Muslim terrorist who murdered Israeli couple and 2 employees at Jewish Museum in Brussels claims innocence
Jurors in the trial of the Muslim terrorist charged with terrorism over the 2014 murder of an Israeli couple and two employees at Belgium’s Jewish museum are still considering their verdict.
The 12-member jury had been due to rule Thursday morning on whether Mehdi Nemmouche is guilty of four counts of “terrorist murder.” But court officials say a verdict is unlikely before early Thursday evening.
On 24 May 2014, Muslim terrorist Mehdi Nemmouche wearing a cap, carrying several bags and armed with a handgun and a Kalashnikov rifle arrived at the Jewish Museum of Belgium and opened fire, murdering Emanuel and Miriam Riva from Tel Aviv.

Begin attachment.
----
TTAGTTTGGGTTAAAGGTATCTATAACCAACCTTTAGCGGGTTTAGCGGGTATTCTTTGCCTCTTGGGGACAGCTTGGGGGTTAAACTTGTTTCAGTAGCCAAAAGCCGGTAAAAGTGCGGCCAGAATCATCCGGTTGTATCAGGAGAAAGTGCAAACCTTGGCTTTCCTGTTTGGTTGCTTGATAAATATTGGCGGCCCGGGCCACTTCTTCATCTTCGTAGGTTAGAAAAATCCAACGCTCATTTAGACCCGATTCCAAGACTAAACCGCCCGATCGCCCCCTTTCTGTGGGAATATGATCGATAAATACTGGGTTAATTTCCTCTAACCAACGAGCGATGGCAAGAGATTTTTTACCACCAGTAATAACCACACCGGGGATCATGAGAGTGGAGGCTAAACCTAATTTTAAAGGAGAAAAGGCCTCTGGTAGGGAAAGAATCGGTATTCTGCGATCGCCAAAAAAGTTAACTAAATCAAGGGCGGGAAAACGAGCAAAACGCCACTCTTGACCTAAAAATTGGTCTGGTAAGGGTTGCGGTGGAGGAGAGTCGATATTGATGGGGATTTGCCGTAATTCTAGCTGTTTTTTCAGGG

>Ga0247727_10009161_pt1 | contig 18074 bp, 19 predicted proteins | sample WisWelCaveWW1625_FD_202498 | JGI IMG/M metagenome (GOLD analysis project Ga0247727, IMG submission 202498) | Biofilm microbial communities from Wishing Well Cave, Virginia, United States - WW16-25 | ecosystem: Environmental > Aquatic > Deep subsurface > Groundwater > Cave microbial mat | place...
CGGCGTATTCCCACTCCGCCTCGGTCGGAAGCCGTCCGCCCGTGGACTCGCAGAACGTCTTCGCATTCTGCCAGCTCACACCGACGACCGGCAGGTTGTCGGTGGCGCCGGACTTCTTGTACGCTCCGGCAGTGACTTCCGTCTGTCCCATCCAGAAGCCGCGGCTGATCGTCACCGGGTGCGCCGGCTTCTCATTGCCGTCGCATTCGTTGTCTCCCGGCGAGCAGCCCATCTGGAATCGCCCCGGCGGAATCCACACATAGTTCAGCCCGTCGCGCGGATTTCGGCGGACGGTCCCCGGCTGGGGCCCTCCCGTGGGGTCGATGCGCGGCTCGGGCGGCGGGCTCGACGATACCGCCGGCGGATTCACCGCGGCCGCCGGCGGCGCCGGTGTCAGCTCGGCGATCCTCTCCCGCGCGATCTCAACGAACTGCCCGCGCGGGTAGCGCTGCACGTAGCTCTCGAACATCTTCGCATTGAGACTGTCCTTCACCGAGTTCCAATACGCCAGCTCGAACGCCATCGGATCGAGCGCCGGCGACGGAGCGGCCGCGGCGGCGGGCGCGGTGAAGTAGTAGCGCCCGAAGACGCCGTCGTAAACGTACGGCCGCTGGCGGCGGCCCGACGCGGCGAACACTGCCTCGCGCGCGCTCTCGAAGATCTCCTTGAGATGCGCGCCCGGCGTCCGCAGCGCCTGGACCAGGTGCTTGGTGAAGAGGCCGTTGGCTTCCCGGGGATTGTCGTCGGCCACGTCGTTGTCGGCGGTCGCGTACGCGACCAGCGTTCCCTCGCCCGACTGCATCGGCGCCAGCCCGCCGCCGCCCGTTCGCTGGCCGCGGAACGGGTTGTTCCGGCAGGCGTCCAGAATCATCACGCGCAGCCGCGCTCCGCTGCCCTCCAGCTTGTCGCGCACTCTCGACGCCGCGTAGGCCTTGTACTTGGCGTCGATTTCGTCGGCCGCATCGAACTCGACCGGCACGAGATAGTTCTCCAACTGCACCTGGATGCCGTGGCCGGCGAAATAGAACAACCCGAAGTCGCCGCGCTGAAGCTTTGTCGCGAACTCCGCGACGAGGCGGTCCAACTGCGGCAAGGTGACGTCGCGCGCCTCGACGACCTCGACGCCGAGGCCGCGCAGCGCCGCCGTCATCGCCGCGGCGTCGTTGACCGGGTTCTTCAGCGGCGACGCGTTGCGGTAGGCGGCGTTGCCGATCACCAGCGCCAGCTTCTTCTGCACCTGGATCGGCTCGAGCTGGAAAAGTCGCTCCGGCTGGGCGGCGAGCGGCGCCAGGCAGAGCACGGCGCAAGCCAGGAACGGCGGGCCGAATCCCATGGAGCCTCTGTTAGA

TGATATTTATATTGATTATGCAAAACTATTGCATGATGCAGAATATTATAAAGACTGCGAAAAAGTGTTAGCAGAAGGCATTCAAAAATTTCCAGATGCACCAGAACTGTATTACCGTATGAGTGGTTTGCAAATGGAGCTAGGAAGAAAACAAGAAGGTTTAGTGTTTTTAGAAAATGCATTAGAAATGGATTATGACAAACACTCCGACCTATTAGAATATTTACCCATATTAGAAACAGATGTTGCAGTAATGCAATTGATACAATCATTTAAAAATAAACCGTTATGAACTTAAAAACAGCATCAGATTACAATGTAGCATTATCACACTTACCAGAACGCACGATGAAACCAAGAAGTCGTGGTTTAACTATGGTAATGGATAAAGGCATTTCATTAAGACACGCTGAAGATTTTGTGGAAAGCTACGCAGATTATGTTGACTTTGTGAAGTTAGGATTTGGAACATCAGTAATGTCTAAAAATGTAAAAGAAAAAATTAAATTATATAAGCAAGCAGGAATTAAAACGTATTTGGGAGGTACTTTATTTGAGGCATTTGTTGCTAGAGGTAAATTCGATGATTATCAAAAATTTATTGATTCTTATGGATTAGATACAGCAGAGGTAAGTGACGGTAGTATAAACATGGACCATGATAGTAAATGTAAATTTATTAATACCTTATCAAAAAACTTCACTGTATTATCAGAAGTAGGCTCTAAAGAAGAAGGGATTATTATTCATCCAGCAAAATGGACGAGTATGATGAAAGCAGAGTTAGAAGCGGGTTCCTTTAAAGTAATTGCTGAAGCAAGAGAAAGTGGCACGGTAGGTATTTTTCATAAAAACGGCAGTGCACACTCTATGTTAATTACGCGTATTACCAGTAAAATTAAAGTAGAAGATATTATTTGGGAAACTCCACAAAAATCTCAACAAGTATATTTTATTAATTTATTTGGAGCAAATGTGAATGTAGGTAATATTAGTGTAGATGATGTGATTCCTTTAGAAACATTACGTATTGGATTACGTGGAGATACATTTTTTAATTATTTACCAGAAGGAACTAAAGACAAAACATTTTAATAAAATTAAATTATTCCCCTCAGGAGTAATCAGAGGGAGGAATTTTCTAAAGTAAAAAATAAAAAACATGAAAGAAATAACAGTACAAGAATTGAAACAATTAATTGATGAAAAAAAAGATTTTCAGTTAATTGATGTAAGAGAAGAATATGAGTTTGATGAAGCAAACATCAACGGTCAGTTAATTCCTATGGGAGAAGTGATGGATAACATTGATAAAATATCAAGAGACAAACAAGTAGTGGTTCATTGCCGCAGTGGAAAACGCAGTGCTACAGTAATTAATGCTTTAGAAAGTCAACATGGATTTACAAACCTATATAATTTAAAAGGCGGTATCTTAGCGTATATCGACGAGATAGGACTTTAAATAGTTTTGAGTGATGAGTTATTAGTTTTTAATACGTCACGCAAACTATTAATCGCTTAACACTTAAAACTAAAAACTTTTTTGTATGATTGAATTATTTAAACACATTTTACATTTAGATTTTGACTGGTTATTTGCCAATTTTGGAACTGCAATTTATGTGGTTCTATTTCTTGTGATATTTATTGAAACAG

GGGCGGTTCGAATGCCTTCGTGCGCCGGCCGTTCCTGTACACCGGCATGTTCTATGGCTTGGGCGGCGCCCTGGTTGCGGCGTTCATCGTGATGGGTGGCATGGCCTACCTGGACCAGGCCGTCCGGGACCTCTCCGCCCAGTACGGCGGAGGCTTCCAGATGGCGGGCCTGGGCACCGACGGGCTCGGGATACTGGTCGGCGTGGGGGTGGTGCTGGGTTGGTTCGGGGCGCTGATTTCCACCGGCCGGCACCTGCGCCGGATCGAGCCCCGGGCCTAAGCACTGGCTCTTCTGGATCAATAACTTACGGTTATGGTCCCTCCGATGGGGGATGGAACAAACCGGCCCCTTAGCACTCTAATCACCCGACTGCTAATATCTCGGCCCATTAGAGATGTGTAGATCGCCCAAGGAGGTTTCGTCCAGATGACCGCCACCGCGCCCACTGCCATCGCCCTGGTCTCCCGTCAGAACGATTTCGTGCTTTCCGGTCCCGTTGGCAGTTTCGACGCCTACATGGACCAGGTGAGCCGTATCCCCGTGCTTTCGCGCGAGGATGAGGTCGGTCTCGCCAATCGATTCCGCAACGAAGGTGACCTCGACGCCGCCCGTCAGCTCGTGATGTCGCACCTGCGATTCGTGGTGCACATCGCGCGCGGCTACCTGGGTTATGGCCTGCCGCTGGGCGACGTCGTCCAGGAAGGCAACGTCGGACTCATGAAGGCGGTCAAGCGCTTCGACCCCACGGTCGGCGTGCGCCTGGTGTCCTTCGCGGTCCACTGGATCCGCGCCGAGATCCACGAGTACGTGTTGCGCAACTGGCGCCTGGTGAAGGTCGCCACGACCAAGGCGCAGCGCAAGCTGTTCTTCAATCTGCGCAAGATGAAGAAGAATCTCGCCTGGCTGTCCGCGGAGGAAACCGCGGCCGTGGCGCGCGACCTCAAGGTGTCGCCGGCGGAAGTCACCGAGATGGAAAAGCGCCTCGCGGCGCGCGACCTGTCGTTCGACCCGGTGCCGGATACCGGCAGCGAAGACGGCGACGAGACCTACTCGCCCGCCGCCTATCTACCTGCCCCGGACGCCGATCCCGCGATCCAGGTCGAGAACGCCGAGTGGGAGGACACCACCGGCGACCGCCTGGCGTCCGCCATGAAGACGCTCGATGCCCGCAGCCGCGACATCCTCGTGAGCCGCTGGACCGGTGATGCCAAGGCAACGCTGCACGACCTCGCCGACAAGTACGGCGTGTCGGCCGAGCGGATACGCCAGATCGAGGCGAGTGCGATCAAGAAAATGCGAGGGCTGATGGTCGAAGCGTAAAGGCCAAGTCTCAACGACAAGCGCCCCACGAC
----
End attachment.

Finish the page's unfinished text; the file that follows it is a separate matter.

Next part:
A French woman, Dominique Sabrier was the third victim. A young Belgian man who worked at the museum, Alexandre Strens, was critically wounded and eventually died of his wounds on 6 June.
According to security camera footage, the terrorist appeared to wear a baseball-type cap covering-up his head, and a chest-mounted camera, like Muslim terrorist Mohammed Merah, who filmed his terror attacks during the 2012 Toulouse and Montauban massacres, although it was stated that the camera failed during filming.
On 30 May 2014, Nemmouche, a French national of Algerian origin, was arrested in Marseille.
A group of French journalists kidnapped and held hostage by ISIS have identified Nemmouche as one of their jailers and accused him of torture.
They also named as one of their guards Belgian Najim Laachraoui, who investigators say built the suicide vests used in the 2015 Paris attack and was one of two suicide bombers who attacked Brussels airport four months later.
Earlier this week, Spectators visiting the famous Aalst carnival in Belgium were shocked to find the depiction of orthodox Jews with grimacing faces standing amongst sacks of money and rats, paraded through the town.